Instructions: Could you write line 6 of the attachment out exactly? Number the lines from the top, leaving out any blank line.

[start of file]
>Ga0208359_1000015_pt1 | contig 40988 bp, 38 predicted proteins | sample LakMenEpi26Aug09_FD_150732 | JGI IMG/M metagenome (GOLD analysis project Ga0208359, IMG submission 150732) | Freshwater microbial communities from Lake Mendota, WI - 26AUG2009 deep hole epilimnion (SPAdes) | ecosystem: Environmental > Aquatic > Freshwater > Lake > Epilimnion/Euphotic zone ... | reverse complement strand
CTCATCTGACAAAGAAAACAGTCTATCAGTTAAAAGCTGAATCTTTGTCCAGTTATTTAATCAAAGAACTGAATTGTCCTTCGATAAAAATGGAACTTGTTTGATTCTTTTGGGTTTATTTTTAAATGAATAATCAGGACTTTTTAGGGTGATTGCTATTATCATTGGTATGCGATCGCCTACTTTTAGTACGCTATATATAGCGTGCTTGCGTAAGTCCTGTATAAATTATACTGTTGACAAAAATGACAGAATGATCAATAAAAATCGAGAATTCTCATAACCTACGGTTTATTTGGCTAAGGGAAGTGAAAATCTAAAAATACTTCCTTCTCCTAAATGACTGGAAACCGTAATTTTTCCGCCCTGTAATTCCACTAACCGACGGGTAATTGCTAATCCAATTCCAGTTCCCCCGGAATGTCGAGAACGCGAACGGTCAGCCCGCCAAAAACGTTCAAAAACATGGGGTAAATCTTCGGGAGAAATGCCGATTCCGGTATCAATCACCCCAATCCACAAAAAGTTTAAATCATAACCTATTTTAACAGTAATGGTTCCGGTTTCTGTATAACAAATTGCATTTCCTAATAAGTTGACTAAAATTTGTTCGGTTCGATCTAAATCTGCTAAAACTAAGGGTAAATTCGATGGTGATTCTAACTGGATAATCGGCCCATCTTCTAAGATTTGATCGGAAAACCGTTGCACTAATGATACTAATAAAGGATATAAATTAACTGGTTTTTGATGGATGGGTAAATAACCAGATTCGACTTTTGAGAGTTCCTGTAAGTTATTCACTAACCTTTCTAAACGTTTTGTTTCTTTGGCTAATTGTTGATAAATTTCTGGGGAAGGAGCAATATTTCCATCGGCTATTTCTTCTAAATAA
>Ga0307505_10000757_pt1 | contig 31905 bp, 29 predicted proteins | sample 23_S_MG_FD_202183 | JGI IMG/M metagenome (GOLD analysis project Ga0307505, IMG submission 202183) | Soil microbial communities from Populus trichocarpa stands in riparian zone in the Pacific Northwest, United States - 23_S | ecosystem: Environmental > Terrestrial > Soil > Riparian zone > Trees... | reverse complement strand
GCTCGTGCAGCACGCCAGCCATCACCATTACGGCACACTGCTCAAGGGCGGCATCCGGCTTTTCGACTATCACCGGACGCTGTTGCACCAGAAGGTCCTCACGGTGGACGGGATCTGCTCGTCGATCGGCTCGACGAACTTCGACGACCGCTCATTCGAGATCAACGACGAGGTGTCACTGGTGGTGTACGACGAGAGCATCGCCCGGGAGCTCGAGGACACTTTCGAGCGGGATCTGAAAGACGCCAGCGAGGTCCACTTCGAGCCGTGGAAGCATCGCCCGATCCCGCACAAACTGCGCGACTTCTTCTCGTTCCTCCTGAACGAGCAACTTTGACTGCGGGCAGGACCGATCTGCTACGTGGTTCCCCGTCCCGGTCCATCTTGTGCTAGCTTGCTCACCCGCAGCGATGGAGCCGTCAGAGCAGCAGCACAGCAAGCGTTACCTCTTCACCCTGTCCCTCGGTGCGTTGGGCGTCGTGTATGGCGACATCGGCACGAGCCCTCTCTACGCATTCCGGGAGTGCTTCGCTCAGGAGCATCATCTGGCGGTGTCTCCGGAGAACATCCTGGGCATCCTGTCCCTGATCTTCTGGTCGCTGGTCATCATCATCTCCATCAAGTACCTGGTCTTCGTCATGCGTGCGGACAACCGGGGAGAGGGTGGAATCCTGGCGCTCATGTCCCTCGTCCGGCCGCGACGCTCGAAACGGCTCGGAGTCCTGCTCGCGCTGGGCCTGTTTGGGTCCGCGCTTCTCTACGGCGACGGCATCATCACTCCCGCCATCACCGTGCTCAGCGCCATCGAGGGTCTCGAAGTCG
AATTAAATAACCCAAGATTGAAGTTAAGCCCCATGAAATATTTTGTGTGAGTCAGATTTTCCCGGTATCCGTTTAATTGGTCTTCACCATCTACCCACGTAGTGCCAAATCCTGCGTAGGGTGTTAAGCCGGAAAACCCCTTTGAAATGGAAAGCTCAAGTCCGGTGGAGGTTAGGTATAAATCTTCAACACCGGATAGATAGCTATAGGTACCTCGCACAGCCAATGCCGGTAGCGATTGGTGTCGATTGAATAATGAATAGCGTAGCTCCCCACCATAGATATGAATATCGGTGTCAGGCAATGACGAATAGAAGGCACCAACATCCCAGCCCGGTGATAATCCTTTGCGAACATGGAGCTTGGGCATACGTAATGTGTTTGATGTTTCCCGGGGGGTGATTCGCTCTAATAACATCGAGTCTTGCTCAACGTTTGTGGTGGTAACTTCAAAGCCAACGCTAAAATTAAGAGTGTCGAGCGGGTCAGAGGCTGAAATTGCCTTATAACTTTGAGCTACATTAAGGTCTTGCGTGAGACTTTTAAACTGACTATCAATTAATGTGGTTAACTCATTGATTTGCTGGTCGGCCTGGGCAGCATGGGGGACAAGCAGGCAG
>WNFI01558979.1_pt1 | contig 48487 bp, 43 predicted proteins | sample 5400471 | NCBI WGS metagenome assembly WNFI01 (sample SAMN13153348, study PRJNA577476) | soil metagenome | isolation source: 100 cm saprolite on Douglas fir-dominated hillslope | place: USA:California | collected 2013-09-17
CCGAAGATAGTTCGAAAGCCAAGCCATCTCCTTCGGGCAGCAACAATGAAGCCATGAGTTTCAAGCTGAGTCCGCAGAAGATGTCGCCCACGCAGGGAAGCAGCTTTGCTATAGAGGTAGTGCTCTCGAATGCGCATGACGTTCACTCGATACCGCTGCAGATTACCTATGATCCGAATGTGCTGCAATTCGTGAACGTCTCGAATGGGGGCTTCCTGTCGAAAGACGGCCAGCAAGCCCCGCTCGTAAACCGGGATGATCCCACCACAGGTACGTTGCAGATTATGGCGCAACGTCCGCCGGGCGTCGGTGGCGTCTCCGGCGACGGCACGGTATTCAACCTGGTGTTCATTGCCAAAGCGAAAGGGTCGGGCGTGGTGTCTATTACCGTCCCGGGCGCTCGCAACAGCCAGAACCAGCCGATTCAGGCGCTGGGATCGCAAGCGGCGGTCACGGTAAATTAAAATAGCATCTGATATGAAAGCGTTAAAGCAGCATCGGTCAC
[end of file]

>WNFI01558979.1_pt1 | contig 48487 bp, 43 predicted proteins | sample 5400471 | NCBI WGS metagenome assembly WNFI01 (sample SAMN13153348, study PRJNA577476) | soil metagenome | isolation source: 100 cm saprolite on Douglas fir-dominated hillslope | place: USA:California | collected 2013-09-17